The rise of flexible hybrid electrics: insight from IDTechEx

The rise of flexible hybrid electrics: insight from IDTechEx

Market news |
By Julien Happich

Here, market research firm IDTechEx shares its insight on the evolution of FHE whereby an integrated circuit is combined with multiple other elements such as printed sensors, an antenna, a thin film battery and even thin film PV.

Fundamental to FHE is mounting an integrated circuit (IC), manufactured separately using photolithography, onto a flexible substrate and linking it to printed interconnects. This presents some technological challenges: firstly, silicon dies are rigid, and thus have a completely different form factor and thermal expansion coefficient to the underlying flexible substrate; secondly, alternative semiconductors to silicon, such as metal oxides and organic semiconductors, have much lower mobilities and are difficult to manufacture with sufficiently high yields. These technical challenges and possible solutions, along with other technologies required for FHE circuits, are identified and comprehensively evaluated in the new IDTechEx report: “Flexible Hybrid Electronics 2020-2030: Applications, Challenges, Innovations and Forecasts”.

Packaged ICs: a temporary solution

An interim strategy is to solder a conventional packaged rigid IC to a (usually stiffened) flexible substrate. Such circuits are generally referred to as flexible printed circuits (FPCBs) despite having etched interconnects. Unfortunately, mounting a packaged IC substantially impedes flexibility and removes the possibility of R2R manufacturing.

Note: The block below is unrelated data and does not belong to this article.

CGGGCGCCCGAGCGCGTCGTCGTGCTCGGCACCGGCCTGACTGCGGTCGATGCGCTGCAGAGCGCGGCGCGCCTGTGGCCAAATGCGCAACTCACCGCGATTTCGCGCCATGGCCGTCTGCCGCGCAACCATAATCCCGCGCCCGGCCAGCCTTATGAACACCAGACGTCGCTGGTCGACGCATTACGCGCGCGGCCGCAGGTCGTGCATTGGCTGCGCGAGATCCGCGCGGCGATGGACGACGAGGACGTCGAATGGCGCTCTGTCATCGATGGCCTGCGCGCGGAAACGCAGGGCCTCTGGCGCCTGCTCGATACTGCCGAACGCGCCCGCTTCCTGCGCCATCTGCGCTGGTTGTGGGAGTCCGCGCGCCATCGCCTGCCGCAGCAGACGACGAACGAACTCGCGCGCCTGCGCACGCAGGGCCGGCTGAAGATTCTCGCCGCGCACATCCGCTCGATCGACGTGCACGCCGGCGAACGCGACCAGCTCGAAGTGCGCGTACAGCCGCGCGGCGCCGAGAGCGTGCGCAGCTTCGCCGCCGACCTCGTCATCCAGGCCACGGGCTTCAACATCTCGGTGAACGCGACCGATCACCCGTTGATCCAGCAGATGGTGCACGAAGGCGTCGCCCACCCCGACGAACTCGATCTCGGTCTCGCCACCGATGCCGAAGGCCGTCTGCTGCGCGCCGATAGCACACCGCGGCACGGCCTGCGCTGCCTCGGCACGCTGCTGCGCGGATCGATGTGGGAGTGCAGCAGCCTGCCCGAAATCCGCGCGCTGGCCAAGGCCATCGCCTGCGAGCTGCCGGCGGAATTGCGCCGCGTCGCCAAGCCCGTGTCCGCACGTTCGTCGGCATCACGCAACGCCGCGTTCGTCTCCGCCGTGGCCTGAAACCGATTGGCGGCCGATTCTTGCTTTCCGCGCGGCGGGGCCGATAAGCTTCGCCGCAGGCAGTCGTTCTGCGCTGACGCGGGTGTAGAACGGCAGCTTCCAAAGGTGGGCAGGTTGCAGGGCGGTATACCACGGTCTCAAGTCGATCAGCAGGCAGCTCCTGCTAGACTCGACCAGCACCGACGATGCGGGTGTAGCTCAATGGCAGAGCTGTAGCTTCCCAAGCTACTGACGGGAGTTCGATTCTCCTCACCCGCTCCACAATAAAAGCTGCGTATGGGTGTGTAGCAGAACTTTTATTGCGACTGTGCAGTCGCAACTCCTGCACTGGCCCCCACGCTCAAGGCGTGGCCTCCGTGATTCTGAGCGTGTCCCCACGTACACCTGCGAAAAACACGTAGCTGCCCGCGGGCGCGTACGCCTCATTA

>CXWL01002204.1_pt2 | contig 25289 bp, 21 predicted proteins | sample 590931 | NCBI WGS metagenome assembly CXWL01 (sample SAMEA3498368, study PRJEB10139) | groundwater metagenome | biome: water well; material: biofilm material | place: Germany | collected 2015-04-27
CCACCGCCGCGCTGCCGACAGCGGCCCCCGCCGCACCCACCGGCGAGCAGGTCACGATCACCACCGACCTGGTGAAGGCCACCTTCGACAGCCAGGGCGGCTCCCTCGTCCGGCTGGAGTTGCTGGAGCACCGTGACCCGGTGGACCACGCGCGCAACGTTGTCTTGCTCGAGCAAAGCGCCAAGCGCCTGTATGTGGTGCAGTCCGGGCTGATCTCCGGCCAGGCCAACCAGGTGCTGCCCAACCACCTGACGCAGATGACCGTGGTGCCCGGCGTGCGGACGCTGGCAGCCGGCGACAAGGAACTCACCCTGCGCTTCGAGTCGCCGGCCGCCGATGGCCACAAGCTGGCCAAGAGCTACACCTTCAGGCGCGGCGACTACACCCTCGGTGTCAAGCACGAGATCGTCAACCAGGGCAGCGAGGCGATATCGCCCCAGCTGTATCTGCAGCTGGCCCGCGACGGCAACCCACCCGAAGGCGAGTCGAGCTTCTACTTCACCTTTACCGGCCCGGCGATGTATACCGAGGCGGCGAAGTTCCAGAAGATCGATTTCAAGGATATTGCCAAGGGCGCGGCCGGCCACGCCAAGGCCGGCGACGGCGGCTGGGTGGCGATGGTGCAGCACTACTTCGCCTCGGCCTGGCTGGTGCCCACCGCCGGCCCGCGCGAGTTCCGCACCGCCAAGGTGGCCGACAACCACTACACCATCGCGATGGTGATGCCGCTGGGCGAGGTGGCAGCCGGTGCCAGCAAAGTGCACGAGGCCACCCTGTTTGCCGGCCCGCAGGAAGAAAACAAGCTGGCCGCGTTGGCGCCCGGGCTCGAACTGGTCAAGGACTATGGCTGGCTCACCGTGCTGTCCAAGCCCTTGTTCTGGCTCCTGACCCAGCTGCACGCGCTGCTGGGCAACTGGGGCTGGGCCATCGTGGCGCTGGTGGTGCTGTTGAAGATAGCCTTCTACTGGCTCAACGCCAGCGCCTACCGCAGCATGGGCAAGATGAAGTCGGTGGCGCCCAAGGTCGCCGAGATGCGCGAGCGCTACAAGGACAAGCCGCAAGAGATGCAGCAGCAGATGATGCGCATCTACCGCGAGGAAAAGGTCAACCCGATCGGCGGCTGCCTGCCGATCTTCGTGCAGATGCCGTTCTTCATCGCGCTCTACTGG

One solution is to use bare dies, a strategy that has been employed for years in RFID tags. These have a very small (< 1 mm2) IC attached at two points using a conductive adhesive to an antenna. However, this application avoids two of the difficulties associated with adding larger, more capable ICs. Firstly, the ICs are so small that their flexibility is almost irrelevant at any realistic bending radius. Secondly, large attachment pads are viable since only two electronic connections are needed.

However, as the ICs become more capable (for example those that incorporate Bluetooth or memory) and hence larger, difficulties begin to arise. Firstly, their lack of flexibility becomes a problem for FHE applications since they cannot conform to the underling substrate.

Flexible ICs from thinned Si

1) Comparison of packaged, bare and thinned silicon ICs
(top, from American Semiconductor), and a wafer sized
array of natively flexible ICs (bottom, from PragmatIC).
To learn about these innovative technologies more please
refer to the new report from IDTechEx: “Flexible Hybrid
Electronics 2020-2030: Applications, Challenges,
Innovations and Forecasts”.

As such, flexible ICs are beginning to emerge, with the technological approach following two divergent paths. The first is to thin existing Si chips by grinding them to just above the first junction. The fragile thin die, with thicknesses as low as 10 um, is encapsulated in a thin layer of polyimide to add fracture protection and make it easier to handle.